However, given the vast global adoption of analytics and machine learning areas, learning on the go quite quickly. And it is in this context of accelerated learning that MLOps arises.
What is MLOps?
While we do not detail all the components involved in putting an artificial intelligence project into production or automating, the MLOps set of practices explains this on their own. In the graph, we can see a condensation of these principles and practices:
Below I will list each of them:
Reproducible and versioned: This point is crucial since it is not only necessary to version code, as, in conventional software development, we must also version models and data. Besides, given that all of these components can change, it is key to generate the notion of versions of each of these components (like Git for code)
Auditable and interpretable: Having reproducible and versioned components allows us to demonstrate which components of the data we used to assure auditors that the pertinent legislation is being complied with.
Packaging and validation: Given the number of existing frameworks, it is vital to package versions in each environment. With that, we will ensure that the code works beyond the local environment of each data scientist. It is also necessary to check the latency of the services. The model in production must meet the requirements that the project implies.
Deployment and monitoring: Being able to put the models into production is a tremendous challenge per se, so the implementation must consider the principles discussed above. It is also necessary to monitor the models' behavior because their quality tends to decline over time.
What do we learn?
It is interesting to analyze as a whole each one of the elements necessary to have successful developments in this field. Since this analysis shows that there were already practices in the development of conventional software replicated (such as versioning), others had to develop on the fly (such as versioning is of models and data).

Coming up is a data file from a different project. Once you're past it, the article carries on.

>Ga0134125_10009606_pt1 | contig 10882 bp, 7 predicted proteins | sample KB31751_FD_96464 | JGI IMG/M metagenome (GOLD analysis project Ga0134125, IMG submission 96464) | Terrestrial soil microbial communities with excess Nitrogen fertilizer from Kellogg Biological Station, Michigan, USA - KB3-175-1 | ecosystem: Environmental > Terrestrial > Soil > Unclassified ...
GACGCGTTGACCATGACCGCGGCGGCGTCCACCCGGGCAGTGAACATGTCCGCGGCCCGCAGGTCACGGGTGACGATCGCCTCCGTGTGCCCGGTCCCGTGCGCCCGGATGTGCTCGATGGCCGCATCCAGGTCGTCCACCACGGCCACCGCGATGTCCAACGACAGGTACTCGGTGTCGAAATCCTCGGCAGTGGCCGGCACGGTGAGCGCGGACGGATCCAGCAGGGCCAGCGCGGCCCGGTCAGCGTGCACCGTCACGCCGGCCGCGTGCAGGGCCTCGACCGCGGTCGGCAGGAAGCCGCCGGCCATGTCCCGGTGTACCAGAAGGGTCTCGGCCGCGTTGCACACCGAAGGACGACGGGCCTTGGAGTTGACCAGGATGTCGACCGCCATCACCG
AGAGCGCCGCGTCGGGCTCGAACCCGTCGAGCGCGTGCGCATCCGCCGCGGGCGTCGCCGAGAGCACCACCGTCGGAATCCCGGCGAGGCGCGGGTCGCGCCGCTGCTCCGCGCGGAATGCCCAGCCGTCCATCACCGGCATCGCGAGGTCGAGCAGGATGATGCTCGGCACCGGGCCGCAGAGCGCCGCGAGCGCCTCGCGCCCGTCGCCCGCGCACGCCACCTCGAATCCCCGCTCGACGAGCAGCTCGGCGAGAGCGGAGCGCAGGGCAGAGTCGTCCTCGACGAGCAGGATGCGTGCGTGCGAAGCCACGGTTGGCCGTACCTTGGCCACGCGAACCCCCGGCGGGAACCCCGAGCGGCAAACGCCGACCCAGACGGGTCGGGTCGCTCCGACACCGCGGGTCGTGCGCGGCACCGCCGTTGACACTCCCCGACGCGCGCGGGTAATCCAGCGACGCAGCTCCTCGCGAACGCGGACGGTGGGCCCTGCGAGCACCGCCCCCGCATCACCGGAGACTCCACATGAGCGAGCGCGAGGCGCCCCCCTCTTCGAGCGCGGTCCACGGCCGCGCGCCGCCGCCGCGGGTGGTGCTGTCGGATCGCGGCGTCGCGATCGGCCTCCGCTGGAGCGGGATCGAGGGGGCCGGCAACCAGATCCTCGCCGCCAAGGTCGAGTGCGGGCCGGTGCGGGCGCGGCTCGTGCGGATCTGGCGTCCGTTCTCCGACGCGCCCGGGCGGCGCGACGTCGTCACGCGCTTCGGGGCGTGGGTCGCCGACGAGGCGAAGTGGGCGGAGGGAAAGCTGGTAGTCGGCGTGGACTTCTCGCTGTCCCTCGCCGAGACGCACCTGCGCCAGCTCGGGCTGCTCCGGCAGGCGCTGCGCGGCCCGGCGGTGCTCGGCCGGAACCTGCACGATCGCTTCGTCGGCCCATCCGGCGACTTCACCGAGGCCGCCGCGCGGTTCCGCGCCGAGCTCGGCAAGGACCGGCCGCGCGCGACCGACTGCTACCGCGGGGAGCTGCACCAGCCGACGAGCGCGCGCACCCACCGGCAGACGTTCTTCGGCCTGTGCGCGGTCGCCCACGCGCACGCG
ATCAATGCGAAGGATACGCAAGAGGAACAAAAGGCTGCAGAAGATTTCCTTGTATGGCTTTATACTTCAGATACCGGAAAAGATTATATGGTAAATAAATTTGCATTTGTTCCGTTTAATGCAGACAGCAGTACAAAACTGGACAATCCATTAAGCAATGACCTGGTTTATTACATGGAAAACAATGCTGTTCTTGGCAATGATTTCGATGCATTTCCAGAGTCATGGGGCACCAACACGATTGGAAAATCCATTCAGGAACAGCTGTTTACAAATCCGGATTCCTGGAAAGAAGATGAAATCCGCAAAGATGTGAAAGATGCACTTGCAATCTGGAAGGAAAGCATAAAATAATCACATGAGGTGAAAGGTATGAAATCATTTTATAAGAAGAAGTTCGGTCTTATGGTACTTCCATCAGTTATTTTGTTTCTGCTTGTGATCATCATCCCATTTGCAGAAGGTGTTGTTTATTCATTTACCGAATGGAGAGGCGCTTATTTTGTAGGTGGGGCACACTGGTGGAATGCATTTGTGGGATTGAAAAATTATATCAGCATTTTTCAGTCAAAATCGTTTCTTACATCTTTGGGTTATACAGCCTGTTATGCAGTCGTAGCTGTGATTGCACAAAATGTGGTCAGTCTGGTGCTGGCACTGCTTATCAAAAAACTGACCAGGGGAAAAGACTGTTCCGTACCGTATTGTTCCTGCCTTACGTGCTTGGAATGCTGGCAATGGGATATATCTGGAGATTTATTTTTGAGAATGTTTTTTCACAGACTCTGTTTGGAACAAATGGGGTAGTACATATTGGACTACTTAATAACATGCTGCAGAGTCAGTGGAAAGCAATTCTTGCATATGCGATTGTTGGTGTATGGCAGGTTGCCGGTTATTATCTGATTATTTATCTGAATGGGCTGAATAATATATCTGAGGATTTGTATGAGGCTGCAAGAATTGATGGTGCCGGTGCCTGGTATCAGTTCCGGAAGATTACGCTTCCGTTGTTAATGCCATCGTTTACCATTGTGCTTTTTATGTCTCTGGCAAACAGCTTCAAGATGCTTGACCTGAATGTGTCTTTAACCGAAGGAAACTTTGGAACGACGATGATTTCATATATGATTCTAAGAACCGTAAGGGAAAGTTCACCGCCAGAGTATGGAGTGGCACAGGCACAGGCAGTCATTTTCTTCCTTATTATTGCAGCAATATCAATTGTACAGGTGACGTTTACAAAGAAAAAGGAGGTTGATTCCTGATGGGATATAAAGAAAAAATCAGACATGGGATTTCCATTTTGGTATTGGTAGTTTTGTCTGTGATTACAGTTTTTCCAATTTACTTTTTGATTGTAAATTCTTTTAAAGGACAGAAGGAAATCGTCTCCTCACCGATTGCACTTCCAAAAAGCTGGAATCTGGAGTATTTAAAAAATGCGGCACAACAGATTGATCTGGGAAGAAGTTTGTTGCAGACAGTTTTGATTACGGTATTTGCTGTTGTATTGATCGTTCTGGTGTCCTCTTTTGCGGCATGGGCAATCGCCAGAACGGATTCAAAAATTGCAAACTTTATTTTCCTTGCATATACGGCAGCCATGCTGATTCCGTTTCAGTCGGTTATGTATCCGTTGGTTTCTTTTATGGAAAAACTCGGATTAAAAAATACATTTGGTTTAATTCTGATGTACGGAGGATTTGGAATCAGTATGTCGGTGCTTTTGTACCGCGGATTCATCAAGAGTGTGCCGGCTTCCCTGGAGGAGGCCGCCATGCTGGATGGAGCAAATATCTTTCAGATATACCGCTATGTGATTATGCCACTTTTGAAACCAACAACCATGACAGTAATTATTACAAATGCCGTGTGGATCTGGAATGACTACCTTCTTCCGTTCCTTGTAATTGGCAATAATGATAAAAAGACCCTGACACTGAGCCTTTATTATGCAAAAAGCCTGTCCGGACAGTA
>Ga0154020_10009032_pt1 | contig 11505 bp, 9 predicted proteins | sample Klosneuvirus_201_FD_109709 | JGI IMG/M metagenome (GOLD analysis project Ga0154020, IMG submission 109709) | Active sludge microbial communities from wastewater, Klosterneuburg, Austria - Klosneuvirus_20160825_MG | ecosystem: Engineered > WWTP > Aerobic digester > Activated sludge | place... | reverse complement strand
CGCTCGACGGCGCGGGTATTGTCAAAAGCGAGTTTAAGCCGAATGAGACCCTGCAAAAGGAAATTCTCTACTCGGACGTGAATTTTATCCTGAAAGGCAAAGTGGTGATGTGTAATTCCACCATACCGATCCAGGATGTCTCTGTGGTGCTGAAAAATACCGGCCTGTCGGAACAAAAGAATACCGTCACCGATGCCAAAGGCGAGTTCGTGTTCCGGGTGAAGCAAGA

Because it is a relatively new concept within the industry (being that AI is already quite new), there are many other ways to approach MLOps. Different approaches include reviewing it by layers (data, models, development, and operations) and can be approached from the specific roles in an analytical team and even from the frameworks.
But as academic texts say, when something is important, but it is not the focus to detail it, we will say that it is out of scope. But so that you do not think that it is lazy on the part of the writer, we will leave you the recording of the webinar in which we talk about MLOps and review all those details in a greater degree of depth.
It's in Spanish, but don't worry. You can activate the CC option marking the auto-translate, and you are good to go.
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Machine Learning Consultant
WEBINAR: Ensure the Success of your AI Projects